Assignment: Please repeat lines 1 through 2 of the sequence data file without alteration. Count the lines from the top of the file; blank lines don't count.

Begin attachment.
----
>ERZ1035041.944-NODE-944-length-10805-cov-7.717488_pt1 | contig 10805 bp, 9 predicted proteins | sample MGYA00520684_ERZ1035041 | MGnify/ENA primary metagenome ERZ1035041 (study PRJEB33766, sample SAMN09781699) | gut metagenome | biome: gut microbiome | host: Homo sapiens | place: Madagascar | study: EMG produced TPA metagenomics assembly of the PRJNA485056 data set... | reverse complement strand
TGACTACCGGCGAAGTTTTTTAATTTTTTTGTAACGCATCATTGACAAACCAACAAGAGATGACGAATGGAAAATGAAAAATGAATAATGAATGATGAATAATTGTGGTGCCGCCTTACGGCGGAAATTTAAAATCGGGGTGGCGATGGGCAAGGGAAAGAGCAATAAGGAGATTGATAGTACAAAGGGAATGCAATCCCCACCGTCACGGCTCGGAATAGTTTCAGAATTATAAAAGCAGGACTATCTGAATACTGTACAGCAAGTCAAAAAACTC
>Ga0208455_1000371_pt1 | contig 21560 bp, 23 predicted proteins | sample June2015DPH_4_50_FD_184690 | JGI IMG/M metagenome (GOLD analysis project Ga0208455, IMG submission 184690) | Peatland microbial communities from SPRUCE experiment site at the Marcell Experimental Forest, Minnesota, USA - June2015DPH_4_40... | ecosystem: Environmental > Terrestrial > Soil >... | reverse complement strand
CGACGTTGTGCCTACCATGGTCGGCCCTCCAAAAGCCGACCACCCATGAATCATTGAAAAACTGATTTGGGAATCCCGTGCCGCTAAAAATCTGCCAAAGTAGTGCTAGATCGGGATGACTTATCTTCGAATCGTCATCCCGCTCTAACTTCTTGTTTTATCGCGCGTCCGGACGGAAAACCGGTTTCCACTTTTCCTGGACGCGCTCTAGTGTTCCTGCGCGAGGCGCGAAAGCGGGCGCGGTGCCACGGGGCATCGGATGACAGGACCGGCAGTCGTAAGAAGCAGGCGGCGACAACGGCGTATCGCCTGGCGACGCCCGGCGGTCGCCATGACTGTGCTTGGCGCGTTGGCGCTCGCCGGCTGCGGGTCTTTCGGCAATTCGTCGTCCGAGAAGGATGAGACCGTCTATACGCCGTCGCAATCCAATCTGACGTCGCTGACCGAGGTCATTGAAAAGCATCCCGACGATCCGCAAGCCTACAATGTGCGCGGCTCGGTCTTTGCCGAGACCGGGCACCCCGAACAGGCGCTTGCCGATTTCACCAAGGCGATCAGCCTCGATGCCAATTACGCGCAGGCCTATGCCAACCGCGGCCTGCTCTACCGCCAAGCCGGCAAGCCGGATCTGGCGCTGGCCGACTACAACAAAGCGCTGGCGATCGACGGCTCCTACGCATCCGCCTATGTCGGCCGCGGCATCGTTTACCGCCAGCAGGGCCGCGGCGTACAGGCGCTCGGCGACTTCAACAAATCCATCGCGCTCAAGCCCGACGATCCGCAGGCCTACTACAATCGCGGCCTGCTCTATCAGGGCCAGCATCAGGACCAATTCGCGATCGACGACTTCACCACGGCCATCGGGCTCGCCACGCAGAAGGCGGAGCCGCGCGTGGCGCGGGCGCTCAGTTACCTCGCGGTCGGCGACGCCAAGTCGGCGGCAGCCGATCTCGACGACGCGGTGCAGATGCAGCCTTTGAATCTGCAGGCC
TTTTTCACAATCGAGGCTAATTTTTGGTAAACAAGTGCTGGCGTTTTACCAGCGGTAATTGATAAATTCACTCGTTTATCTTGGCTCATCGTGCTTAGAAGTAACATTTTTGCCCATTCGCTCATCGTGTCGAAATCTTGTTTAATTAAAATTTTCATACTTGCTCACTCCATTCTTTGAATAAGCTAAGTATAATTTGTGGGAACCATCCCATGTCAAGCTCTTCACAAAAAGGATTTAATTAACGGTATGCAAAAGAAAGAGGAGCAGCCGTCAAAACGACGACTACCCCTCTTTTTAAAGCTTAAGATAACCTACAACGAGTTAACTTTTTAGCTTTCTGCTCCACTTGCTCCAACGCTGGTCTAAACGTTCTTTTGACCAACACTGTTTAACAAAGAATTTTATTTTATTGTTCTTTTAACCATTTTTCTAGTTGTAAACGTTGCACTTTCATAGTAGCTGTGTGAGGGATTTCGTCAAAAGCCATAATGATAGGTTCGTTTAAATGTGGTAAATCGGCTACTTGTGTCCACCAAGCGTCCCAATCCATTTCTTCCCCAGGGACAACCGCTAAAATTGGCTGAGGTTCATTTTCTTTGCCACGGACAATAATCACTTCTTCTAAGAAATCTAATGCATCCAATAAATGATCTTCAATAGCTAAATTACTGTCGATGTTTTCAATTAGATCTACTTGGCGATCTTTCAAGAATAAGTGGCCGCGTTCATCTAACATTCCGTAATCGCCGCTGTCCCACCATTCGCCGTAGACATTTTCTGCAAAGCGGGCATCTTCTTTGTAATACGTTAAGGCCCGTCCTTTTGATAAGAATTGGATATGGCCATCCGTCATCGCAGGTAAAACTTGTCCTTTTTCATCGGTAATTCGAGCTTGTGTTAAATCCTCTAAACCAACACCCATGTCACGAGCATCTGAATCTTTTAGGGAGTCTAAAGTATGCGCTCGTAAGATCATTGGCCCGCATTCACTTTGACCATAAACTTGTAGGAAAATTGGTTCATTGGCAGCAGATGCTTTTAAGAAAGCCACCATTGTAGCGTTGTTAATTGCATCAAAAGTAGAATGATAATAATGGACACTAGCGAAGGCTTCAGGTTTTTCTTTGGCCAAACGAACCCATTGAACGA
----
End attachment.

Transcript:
>ERZ1035041.944-NODE-944-length-10805-cov-7.717488_pt1 | contig 10805 bp, 9 predicted proteins | sample MGYA00520684_ERZ1035041 | MGnify/ENA primary metagenome ERZ1035041 (study PRJEB33766, sample SAMN09781699) | gut metagenome | biome: gut microbiome | host: Homo sapiens | place: Madagascar | study: EMG produced TPA metagenomics assembly of the PRJNA485056 data set... | reverse complement strand
TGACTACCGGCGAAGTTTTTTAATTTTTTTGTAACGCATCATTGACAAACCAACAAGAGATGACGAATGGAAAATGAAAAATGAATAATGAATGATGAATAATTGTGGTGCCGCCTTACGGCGGAAATTTAAAATCGGGGTGGCGATGGGCAAGGGAAAGAGCAATAAGGAGATTGATAGTACAAAGGGAATGCAATCCCCACCGTCACGGCTCGGAATAGTTTCAGAATTATAAAAGCAGGACTATCTGAATACTGTACAGCAAGTCAAAAAACTC